When some of my friends and I recently piled into a car to go shopping, we were deciding what music to play. Being notorious for my ABC taste in music (anything but country), my friends usually try to spare me the redneck vocals. They played Ke$ha’s “Your Love is My Drug,” and they all sang along to the song’s nonsensical, not to mention incoherent, lyrics.
At that moment, not only did I want to jump out of a moving car due to my friends’ heinous singing voices (love you guys, but let’s be real), but I was saddened by the obvious lack of talent in today’s mainstream music.
In my opinion, the quality of the music in today’s top 40 has taken a turn for the worst. When comparing today’s music, namely referring to mainstream music, to that of the ‘60s, ‘70s, ‘80s, and even the ‘90s, I honestly find it unbearable. What happened to the meaningful lyrics and soulful voices?
Before I delve into lyrics, allow me to briefly touch on song titles. Go to top40-charts.com, and check out the current major hits. You’ll find titles like “Turn Me On,” “Sexy and I Know It,” and “Strip.” Sense a common theme?
It’s as if my generation’s raging hormonal minds can’t stand to think of anything other than that meant-to-be-sacred three-letter word, and the vulgarity tends to leak into the actual content of the songs too.
With a few exceptions, like songs by Adele and Foster the People, songs found in the top 40 consist of lyrics that encourage the use of alcohol and casual sex.
Remember when Enrique Iglesias came out with “Tonight I’m Loving You”? It’s undoubtedly a catchy song; I admittedly go to the club and dance to it. Then I really listened to it and noticed the change in lyrics from the radio version to the real version. The word “loving” gets replaced by a word that is so offensive, my editor wouldn’t even let me allude to it in this story.
It seems like degrading women is a popular topic in the music industry. Tune into any station that plays the top 40 for more of where that came from.
So how does this compare to the music of our parents’ day? Back in the ‘60s, ‘70s and ‘80s, lyrics had a propensity to turn to the raw emotion of love.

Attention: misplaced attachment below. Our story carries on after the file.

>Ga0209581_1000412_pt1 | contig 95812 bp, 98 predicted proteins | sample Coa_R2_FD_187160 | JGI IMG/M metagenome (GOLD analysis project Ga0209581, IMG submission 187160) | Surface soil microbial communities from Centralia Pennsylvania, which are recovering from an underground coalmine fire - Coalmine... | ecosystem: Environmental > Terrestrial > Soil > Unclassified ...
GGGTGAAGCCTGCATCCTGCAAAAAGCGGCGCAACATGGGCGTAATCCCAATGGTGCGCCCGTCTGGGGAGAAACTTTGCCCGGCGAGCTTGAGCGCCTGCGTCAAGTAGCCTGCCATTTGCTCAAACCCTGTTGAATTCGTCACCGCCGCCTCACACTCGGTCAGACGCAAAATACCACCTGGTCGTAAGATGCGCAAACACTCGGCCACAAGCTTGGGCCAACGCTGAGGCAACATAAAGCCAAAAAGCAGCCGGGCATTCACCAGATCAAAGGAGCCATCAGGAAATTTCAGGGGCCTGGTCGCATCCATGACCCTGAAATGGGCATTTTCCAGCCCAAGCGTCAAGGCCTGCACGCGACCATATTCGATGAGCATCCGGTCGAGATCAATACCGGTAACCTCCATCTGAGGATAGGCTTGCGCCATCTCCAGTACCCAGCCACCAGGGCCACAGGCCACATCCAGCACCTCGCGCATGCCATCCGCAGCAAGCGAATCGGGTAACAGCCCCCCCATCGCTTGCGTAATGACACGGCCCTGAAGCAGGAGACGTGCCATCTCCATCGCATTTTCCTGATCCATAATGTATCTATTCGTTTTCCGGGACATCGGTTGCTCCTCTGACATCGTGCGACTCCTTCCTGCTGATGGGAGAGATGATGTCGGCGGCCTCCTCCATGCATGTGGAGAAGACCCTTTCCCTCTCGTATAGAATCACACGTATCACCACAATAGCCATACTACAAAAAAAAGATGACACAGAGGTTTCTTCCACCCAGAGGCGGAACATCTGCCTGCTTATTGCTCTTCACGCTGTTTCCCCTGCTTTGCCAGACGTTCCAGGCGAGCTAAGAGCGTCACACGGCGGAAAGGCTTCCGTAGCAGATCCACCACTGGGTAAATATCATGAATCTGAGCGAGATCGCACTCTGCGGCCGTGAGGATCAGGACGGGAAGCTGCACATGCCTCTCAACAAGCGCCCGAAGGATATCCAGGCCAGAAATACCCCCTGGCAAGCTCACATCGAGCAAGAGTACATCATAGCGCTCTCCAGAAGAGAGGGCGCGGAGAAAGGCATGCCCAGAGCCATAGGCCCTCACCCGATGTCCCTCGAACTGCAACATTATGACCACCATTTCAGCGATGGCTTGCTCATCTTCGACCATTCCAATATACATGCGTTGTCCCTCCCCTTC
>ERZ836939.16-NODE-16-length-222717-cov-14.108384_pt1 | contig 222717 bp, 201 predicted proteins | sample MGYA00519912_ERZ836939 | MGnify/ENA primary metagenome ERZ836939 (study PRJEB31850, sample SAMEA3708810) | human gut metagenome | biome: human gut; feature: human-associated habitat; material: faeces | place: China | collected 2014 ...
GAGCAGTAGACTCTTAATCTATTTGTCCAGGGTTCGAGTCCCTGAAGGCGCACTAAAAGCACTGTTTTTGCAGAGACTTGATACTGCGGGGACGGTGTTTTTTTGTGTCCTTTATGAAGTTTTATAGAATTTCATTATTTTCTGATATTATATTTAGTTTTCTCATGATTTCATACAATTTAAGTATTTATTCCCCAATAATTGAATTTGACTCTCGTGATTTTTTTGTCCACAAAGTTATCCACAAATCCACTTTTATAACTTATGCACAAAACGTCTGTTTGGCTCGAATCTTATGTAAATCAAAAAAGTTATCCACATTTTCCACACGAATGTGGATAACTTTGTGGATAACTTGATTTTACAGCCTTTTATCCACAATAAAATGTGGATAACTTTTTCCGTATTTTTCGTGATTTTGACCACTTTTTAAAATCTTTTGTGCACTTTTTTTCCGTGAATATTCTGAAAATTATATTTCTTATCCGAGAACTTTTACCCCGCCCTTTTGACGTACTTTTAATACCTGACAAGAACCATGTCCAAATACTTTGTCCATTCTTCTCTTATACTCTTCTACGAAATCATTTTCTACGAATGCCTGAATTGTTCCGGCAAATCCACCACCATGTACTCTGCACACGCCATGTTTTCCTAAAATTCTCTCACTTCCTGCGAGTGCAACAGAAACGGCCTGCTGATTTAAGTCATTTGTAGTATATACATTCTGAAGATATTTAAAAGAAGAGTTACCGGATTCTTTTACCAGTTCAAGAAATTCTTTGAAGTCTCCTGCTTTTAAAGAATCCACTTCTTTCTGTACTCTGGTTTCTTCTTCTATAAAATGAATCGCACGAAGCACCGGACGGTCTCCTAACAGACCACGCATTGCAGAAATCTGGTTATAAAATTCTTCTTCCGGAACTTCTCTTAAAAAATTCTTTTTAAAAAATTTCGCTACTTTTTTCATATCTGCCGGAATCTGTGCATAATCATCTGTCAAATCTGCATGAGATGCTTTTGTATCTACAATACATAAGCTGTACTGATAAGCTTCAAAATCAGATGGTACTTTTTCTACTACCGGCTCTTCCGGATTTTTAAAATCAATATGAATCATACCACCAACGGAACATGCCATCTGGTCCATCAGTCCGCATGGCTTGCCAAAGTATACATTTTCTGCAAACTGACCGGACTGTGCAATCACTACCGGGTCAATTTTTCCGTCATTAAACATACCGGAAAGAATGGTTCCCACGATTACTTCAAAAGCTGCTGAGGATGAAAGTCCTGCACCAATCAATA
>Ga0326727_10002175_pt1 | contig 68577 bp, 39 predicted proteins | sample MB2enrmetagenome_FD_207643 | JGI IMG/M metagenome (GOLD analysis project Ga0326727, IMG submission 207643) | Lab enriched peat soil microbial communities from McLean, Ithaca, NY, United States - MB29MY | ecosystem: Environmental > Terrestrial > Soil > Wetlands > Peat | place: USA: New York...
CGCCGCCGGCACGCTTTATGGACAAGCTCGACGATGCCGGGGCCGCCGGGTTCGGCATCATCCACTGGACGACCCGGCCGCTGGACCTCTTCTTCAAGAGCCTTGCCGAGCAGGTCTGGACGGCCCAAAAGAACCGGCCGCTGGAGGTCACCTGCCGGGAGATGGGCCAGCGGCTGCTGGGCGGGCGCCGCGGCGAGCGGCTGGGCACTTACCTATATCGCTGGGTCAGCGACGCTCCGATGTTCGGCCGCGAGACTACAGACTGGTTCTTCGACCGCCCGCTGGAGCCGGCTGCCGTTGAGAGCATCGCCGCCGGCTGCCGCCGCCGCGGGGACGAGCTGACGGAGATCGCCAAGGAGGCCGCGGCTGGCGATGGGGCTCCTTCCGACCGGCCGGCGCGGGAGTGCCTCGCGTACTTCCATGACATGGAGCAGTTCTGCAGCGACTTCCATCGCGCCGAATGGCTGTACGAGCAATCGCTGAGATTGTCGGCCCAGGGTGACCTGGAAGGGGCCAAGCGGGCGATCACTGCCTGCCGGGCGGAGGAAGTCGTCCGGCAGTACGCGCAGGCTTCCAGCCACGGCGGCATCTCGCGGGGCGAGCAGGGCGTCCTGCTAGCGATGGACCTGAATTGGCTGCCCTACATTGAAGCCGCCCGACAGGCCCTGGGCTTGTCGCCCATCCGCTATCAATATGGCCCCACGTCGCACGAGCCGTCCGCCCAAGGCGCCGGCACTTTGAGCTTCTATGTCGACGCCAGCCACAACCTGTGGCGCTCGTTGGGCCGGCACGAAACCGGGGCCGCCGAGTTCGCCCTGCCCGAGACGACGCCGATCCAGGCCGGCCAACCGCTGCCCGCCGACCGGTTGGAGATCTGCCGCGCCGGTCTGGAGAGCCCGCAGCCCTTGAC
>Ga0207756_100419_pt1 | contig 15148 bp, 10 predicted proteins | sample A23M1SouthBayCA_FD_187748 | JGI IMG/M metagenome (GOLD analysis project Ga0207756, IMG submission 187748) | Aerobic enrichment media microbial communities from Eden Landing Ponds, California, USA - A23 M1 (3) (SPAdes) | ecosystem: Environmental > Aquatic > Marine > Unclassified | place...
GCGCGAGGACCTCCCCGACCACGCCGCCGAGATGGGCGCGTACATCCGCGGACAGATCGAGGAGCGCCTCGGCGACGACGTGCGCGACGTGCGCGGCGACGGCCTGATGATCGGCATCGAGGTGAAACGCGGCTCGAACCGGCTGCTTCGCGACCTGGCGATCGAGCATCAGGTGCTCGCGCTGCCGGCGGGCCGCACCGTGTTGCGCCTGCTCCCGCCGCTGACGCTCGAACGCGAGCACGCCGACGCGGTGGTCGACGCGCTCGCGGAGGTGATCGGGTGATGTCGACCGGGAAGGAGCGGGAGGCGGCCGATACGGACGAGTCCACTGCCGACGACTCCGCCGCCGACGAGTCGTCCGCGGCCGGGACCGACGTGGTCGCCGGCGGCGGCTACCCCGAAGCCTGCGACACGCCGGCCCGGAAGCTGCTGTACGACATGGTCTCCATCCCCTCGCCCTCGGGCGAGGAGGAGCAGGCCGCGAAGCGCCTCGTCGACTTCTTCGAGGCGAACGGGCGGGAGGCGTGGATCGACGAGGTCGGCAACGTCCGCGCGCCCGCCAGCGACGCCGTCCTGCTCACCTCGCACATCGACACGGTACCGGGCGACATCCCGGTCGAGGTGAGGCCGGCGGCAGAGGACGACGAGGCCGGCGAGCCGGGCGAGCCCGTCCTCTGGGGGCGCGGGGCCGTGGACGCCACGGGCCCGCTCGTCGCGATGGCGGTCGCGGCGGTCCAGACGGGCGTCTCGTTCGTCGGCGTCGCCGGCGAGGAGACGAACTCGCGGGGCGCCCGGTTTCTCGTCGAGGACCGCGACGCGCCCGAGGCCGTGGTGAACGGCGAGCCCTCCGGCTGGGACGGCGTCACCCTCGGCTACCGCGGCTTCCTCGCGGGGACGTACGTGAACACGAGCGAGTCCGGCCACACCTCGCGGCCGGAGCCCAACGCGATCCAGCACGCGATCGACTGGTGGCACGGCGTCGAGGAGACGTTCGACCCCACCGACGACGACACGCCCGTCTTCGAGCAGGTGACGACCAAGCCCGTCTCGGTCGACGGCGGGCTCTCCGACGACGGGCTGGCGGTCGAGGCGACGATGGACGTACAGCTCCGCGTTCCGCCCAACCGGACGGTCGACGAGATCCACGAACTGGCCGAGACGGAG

Junior Joseph Mueller agreed that “nowadays, it only seems to be about lust, not love.”
Lyrics used to be beautiful, full of inoffensive vehemence, and held sex in a higher, more meaningful regard.
For example, listen to John Lennon’s song “Love” written for his wife, Yoko Ono. Foreigner’s “I Want to Know What Love Is” and The Bee Gees’ “How Deep is Your Love” are also prime examples of quality love songs.
In addition to the distasteful lyrics found in today’s music, it also seems like no one can actually sing anymore. With the invention of auto-tuning, an audio processor that alters pitches, anyone can become a singer.
Let’s go back to the song I mentioned earlier, Ke$ha’s “Your Love is My Drug.” It is so heavily auto-tuned that you definitely would be in for a rude awakening if you heard her live. Her singing voice without the audio processor is horrendous. I didn’t know this was possible, but her singing is comparable to the unbearable singing that goes on in my shower.
With a voice similar to mine, Ke$ha would have no chance in the music industry if auto-tuning did not exist. Same goes for the voices of Miley Cyrus, T-Pain, and everyone’s favorite, Rebecca Black.
Flashback 20 to 30 years ago, and you’d find vocal performances that were Darwinistic…only the strong singers survived. Unique, yet mesmerizing, artists like Stevie Nicks, Michael Jackson, Etta James, Robert Plant and Aretha Franklin were able to thrive in the competitiveness of the music industry without auto-tune.
In fact, I cannot name a single singer from that time that used auto-tuning to perfect their pitch. It was not necessary because music required talent back then, whereas now, you don’t need to be a skilled vocalist to be a multi-millionaire.
Still, not all music in today’s world is as bad as I’m making it out to be. Gifted singers and song writers do indeed exist. But how often do you see them in the top 40? Mainstream music is largely made up of talentless artists singing about inane and lewd subjects.
There are other sides to this topic. For example, I can understand why people think hip-hop/rap requires skill. Busta Rhymes in “Look at Me Now” raps at an alarming rate, and it’s hard not to be impressed. Thus, I agree that it’s hard to judge music as a whole. Freshman Gina Coleman believes that “music has evolved. You can’t say it has necessarily gotten better or worse.”
But for me, I can undeniably say that the popular music of today can in no way compare to the hits of my parent’s generation. Long live rock ‘n’ roll.
Geena Maharaj can be reached at firstname.lastname@example.org.